Regardless of what maintenance actions need to be taken, establishing and recording maintenance-related key performance indicators (KPIs) is key to ensuring a program’s success. The two main KPIs that fleets should track are frequency and completion rates. This means tracking the frequency of repairs needed in between PM service events, and monitoring whether these events are happening on a timely, regular basis.
What are some challenges of preventive maintenance?
While it’s easy to digest the statistics, and recognize the impact of preventive maintenance, it may be difficult for companies or drivers to actually incorporate preventive maintenance into their routine.
The first challenge is in determining what kinds of preventive measures need to be taken for the commercial vehicle(s). As we outlined above, the needs of every fleet might vary depending on what kinds of vehicles are being used. A group of vehicles driven short distances for final mile deliveries every day will suffer very different wear and tear than much larger vehicles driving long distances. But there are many common issues with commercial vehicles that can be avoided with some forethought.
The second challenge is then determining who is responsible for what and how the responsible party will perform the maintenance. If a truck is owned by an individual driver, they are predominantly responsible for its upkeep, but they deal with tiring schedules and may not have the time, knowledge or resources to perform the preventive maintenance required, even though they are required by federal law to create and file daily driver vehicle inspection reports (DVIRs), which are intended to help catch risky mechanical failures before they become problems on the road. In the case of larger carriers, they might have their own in-house team of technicians, or contract with a service center that specializes in commercial vehicles.
But in both cases, they will need to have access to technicians with expertise enough to develop and execute a preventive maintenance program. Unfortunately, the transportation industry has seen a widespread shortage in qualified technicians. “According to Fullbay’s 2022 State of Heavy-Duty Repair Industry Report, more than half of the fleet and independent shops surveyed said hiring technicians was the top challenge, while 65% found hiring “difficult.”” Fleet Owner says.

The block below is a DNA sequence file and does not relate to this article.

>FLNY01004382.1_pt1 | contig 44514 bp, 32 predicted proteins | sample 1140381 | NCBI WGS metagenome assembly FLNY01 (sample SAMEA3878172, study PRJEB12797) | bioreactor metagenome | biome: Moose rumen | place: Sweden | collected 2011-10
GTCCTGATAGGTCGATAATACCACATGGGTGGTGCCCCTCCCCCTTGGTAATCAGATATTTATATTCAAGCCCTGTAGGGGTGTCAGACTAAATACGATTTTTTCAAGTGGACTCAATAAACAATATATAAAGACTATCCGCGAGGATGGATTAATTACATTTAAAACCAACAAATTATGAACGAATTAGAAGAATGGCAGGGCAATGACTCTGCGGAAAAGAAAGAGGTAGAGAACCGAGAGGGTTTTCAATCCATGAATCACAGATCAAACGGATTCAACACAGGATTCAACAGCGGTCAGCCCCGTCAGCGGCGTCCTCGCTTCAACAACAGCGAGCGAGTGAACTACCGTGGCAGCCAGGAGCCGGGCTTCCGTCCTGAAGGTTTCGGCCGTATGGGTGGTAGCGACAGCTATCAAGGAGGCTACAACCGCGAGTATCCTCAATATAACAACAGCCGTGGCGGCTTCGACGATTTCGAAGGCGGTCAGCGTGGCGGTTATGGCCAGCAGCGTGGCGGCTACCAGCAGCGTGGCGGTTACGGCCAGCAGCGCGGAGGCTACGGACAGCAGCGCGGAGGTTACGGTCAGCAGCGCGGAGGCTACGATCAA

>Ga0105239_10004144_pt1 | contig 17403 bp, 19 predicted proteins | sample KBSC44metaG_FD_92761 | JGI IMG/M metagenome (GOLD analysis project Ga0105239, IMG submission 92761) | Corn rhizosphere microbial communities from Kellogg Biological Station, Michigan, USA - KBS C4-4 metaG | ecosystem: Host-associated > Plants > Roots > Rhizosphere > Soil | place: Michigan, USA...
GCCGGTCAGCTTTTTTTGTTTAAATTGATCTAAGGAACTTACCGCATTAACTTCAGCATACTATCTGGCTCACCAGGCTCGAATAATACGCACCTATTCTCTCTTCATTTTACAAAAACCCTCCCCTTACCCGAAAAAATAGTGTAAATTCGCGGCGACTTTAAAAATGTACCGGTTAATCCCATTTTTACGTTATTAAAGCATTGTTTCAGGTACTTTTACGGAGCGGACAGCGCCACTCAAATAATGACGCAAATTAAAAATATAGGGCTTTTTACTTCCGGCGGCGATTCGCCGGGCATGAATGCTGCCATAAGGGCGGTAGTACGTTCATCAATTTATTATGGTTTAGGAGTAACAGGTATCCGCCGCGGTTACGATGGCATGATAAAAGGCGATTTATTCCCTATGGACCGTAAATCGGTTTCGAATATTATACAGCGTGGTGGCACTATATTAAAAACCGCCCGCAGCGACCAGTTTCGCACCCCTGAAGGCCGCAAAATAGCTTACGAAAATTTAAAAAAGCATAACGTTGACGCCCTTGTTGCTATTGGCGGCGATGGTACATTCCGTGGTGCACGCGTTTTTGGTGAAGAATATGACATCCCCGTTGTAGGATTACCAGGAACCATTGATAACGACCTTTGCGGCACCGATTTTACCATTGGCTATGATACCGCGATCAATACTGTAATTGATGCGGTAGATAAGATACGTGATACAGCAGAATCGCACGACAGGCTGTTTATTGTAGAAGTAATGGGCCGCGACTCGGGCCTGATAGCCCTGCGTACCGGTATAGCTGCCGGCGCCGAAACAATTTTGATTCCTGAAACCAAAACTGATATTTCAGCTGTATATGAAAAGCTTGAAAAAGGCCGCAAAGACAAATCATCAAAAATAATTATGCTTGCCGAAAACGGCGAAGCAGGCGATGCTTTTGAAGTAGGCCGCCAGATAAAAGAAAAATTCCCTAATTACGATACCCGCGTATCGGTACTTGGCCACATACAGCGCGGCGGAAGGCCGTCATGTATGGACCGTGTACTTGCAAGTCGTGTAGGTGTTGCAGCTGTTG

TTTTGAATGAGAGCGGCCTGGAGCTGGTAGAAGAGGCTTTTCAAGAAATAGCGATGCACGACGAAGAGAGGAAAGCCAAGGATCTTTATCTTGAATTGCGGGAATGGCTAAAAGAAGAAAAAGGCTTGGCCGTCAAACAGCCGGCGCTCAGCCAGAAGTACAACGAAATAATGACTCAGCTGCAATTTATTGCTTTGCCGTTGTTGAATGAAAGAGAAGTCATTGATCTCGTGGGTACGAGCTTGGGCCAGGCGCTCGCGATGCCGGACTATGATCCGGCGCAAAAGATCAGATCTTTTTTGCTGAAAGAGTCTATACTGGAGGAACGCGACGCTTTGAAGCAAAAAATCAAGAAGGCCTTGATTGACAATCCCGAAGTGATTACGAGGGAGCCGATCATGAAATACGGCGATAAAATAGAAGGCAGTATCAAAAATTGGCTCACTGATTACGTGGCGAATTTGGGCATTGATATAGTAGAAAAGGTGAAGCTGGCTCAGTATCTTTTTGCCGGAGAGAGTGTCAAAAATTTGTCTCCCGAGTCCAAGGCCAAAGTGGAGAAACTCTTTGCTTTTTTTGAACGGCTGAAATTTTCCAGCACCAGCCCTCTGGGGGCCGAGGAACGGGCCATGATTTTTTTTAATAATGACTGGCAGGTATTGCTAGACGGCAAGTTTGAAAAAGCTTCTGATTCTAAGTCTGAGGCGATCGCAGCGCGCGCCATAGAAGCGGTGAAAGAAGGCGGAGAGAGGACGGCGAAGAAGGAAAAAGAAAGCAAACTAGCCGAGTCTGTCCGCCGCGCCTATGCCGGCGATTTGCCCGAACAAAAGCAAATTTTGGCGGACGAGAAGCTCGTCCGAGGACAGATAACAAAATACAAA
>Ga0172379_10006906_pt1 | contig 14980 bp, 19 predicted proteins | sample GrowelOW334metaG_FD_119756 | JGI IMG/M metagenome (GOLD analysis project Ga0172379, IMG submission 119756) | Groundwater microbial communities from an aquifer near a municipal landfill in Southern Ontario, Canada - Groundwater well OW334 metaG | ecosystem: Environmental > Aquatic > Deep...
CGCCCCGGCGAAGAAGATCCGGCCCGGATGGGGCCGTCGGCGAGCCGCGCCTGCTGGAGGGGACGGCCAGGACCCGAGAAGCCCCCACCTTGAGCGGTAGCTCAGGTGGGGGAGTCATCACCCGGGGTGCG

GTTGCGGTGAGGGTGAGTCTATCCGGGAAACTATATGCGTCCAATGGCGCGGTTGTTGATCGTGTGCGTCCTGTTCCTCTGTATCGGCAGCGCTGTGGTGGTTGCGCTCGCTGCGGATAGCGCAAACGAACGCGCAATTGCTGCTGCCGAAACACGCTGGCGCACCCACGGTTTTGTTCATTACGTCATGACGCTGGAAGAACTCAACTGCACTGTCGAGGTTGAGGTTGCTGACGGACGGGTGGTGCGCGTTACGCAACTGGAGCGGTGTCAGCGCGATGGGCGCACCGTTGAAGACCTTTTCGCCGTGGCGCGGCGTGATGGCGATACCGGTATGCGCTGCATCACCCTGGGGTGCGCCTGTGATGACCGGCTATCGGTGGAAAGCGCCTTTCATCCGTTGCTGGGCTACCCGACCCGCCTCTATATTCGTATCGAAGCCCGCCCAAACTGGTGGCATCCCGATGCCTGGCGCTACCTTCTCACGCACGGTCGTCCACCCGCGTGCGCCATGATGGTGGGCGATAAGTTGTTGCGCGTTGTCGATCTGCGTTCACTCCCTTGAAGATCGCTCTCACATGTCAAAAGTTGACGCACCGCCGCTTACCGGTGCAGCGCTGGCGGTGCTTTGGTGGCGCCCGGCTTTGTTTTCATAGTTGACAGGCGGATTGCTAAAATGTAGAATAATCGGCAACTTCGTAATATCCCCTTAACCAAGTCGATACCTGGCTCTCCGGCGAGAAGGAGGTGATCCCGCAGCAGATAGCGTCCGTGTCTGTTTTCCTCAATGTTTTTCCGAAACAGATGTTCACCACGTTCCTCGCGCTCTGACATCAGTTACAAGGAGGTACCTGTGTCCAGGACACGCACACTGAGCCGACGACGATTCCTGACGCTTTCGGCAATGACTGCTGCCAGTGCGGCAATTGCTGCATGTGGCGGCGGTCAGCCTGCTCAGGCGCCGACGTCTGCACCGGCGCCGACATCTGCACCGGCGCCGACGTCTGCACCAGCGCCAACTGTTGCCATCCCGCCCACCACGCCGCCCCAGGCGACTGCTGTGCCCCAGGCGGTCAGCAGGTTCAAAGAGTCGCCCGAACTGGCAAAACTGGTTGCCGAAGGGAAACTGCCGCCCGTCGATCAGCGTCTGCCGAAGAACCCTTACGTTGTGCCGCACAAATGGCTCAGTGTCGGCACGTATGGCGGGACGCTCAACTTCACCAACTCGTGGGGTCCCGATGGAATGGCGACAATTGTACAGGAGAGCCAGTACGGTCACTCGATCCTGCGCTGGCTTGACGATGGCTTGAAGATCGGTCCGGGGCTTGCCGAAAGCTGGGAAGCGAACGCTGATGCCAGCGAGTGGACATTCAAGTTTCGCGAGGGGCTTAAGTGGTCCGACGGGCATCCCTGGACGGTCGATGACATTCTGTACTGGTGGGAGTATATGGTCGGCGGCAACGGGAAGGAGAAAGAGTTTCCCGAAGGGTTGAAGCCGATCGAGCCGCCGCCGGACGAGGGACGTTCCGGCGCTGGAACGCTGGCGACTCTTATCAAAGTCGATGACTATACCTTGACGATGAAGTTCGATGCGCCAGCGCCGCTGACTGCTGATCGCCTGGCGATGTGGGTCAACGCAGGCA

Right now, it’s difficult to find willing and capable technicians, and even harder to find them in the quantity needed for a large fleet. There’s a number of reasons why this is, including a lack of demand to join the profession, lack of workplace culture and, of course, the compensation, but without technicians committed to a preventive maintenance program, it will fail.
The third challenge is then ensuring parts are secured to make necessary repairs. Automotive Fleet says “The ongoing difficulty of sourcing new replacement vehicles has made the parts shortage even worse for fleets. Many companies have been forced to keep existing fleet vehicles in service far beyond their scheduled replacement dates.” It’s critical that anyone intending to take preventive maintenance seriously plan ahead.
How Trimble Supports Preventive Maintenance
An easy way to stay on top of things, and to practice preventive maintenance is to utilize Trimble’s TMT Fleet Maintenance – a tool that provides organization and maintenance management to your fleet, making preventive maintenance an easier process. TMT Fleet Maintenance helps with both dependent and independent service schedules, and has the ability to manage a variety of challenges like pending repairs, recalls and campaigns. TMT allows shop managers to set dependencies, otherwise known as “nesting” these factors together. TMT then aids in creating a schedule dependent on the timing of these services.
“For instance, if you have a schedule set up for a chassis lube, an oil change and a DOT inspection, managers can create dependencies that say after you get the oil change, in a certain number of weeks the next repair will be a chassis lube, and then in another few weeks it’ll be a DOT inspection, and so on and so forth,” Dave Walters explained.
What’s most important is to start taking care of business now, as preventive maintenance can save time, money and stress down the road. Drivers and companies can do this by starting with an assessment of where their vehicles are now, and creating a plan on how to gradually minimize the issues they will inevitably encounter.
This means scheduling tune-ups, replacements and inspections before it’s absolutely necessary, and keeping communication clear between drivers, fleet managers and the technicians that keep the vehicles moving.